More than six months ago, published reports warned about a problem with Intelligent Mail barcodes — the practice of letter carriers crossing out the barcode on misaddressed mail. Today, the Postal Service finally got around to correcting the problem.
The January 28 issue of the Postal Bulletin includes an item called “Do Not Obliterate the Barcode” that contained the following:
“The Intelligent Mail® barcode contains important data that is used to provide mailers — including the Census Bureau — with information, such as when the mailing entered the mailstream and undeliverable or address correction information. But technology cannot reliably produce this information if it can’t read the barcode.
"That’s why the Postal Service™ is telling employees to make sure they don’t obliterate the barcode as mail moves through the system. Specifically, employees should not mark through, obliterate, or affix any labels over the Intelligent Mail barcode.”
It also included a reproduction of a poster (below) being used to brief employees on the issue.
Back in July, Monica Lundquist of Window Book Inc. published an item about crossed-out IMbs, and other Web sites subsequently did the same. I'm told that postal officials were made aware of the issue more than a year ago.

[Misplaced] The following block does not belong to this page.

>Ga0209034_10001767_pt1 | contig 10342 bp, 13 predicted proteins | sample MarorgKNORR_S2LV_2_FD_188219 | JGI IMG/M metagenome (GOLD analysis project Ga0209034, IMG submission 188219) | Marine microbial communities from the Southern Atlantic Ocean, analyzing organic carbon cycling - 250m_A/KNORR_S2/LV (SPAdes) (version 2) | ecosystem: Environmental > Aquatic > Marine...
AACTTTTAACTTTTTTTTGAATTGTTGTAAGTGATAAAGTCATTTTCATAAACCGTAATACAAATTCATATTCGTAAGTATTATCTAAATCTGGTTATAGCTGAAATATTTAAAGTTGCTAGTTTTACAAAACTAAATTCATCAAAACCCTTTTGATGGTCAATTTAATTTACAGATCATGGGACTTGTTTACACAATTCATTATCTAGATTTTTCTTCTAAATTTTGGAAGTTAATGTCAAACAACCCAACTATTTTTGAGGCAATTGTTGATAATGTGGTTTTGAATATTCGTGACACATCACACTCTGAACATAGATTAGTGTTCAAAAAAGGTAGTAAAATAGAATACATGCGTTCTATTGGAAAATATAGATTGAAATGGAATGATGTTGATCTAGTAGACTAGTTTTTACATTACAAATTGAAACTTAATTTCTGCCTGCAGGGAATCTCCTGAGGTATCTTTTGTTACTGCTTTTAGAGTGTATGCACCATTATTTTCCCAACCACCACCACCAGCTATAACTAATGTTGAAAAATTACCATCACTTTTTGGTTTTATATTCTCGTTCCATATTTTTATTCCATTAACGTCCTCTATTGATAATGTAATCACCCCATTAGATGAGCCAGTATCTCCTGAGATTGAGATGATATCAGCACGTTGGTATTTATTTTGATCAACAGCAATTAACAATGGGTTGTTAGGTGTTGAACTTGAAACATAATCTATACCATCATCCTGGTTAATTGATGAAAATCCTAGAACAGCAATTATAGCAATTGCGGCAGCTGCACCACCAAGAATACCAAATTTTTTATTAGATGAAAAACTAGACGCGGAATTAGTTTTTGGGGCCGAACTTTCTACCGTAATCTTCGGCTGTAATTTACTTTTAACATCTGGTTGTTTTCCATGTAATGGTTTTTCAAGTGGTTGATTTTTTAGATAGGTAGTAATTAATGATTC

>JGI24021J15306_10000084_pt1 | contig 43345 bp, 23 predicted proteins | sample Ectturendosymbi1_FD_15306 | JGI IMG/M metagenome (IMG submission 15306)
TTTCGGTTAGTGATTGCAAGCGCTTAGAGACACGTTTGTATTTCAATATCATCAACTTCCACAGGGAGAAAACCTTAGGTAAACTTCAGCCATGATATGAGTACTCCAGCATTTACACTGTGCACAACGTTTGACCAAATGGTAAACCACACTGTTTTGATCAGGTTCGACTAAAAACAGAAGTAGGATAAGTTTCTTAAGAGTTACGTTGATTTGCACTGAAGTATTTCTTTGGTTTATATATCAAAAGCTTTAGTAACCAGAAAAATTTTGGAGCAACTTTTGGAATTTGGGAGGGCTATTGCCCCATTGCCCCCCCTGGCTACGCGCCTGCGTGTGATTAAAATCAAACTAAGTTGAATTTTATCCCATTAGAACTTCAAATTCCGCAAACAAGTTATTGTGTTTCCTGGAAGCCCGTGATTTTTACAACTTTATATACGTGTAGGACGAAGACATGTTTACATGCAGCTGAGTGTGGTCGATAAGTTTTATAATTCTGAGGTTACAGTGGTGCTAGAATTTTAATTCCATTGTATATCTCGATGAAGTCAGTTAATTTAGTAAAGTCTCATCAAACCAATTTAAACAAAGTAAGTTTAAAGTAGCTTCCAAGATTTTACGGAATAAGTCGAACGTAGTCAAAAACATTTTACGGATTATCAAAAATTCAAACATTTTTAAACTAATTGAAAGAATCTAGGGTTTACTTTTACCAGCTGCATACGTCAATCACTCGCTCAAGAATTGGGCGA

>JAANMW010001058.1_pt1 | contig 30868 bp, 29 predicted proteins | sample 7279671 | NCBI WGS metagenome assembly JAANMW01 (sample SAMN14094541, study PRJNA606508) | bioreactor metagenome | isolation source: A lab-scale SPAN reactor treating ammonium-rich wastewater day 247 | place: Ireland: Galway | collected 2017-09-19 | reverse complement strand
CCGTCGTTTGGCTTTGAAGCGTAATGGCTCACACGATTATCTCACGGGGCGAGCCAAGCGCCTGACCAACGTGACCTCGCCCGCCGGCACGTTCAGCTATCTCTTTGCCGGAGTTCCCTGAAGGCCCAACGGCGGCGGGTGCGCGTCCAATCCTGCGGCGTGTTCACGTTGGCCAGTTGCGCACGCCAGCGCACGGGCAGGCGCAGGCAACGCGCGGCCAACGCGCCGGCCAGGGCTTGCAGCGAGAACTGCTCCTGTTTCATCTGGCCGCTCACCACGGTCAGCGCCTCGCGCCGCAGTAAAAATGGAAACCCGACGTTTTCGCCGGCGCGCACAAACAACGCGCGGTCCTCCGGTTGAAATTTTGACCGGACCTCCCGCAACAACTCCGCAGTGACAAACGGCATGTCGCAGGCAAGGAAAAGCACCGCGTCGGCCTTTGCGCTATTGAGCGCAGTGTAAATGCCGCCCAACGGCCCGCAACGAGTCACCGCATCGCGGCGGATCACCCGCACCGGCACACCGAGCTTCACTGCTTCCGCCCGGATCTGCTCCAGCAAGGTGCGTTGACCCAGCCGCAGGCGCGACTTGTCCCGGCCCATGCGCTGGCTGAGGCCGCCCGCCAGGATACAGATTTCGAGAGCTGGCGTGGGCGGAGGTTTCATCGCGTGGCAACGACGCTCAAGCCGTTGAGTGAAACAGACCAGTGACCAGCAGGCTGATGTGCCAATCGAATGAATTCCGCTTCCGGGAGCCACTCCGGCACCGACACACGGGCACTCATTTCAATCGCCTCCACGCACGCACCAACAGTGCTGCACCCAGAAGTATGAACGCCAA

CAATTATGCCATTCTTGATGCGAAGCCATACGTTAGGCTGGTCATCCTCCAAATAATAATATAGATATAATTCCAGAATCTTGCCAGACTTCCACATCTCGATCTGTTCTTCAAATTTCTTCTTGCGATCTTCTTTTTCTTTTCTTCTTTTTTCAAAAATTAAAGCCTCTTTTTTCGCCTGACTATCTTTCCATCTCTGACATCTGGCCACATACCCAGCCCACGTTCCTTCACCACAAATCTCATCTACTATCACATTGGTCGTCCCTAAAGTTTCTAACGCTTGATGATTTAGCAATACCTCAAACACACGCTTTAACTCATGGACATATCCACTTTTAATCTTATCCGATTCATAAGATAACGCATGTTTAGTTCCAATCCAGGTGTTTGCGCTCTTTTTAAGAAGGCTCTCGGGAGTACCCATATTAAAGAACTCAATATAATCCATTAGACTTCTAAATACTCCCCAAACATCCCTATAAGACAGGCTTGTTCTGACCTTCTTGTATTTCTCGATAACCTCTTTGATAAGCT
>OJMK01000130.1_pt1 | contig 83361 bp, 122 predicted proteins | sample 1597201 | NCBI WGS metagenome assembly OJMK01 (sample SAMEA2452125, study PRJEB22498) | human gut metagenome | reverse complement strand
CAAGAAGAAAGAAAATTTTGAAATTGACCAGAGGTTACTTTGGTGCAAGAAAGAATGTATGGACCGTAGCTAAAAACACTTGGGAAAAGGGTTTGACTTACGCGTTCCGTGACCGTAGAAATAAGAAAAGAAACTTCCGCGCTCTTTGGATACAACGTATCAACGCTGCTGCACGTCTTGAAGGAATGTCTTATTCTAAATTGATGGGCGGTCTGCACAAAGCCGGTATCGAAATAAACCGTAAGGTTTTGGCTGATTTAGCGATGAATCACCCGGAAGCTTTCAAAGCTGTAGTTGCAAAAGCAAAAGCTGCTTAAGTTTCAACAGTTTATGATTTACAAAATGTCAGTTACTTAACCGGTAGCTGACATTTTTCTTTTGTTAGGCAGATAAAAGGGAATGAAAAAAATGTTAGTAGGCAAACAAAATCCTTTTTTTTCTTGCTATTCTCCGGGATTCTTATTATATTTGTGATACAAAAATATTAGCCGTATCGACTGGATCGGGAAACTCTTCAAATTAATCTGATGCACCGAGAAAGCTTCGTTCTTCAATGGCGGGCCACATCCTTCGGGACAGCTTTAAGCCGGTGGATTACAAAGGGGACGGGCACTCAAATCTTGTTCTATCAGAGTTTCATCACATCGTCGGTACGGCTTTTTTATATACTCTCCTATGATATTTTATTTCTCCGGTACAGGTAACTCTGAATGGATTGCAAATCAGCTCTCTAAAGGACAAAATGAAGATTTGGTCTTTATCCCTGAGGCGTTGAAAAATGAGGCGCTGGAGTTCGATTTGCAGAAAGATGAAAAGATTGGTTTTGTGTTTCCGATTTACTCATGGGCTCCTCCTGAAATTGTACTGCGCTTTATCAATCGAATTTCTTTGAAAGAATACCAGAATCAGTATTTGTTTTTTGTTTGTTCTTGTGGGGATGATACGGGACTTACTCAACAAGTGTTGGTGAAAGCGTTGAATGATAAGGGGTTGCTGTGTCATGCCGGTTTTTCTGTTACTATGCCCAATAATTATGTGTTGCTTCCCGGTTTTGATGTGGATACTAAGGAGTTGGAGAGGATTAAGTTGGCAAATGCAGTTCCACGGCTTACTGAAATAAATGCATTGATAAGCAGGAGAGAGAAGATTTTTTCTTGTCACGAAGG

Lundquist described what typically happens when a letter carrier ends up with undeliverable mail: "When the carrier determines that the recipient is no longer at the address on the mailpiece, or that the mailpiece is otherwise undeliverable as addressed, the piece is sent to a Computerized Forwarding System (CFS) center for further processing. The CFS sites are where the ACS notices are generated. Before this is done, however, the mail carrier manually crosses out the barcode on the mailpiece so that the piece does not get re-directed to the old or bad address."
That's fine for traditional barcodes. But when it happens to Intelligent Mail barcodes, the Postal Service is not able to process the address correction in the Intelligent Mail program. Mailers using IMbs for address correction are reporting huge problems, which is one reason Dead Tree Edition has referred to full-service IMb discounts as The Postage Discount No Mailer Wants and to IMbs as FUBAR (Failed Unbelievably Bureaucratic Addressing Regulations) codes.
Lundquist noted the problem could be avoided by training letter carriers not to cross out IMbs. But she added, rather prophetically: "However, since there are tens of thousands of mail carriers across the country, the likelihood of this training getting accomplished quickly and thoroughly is not very high."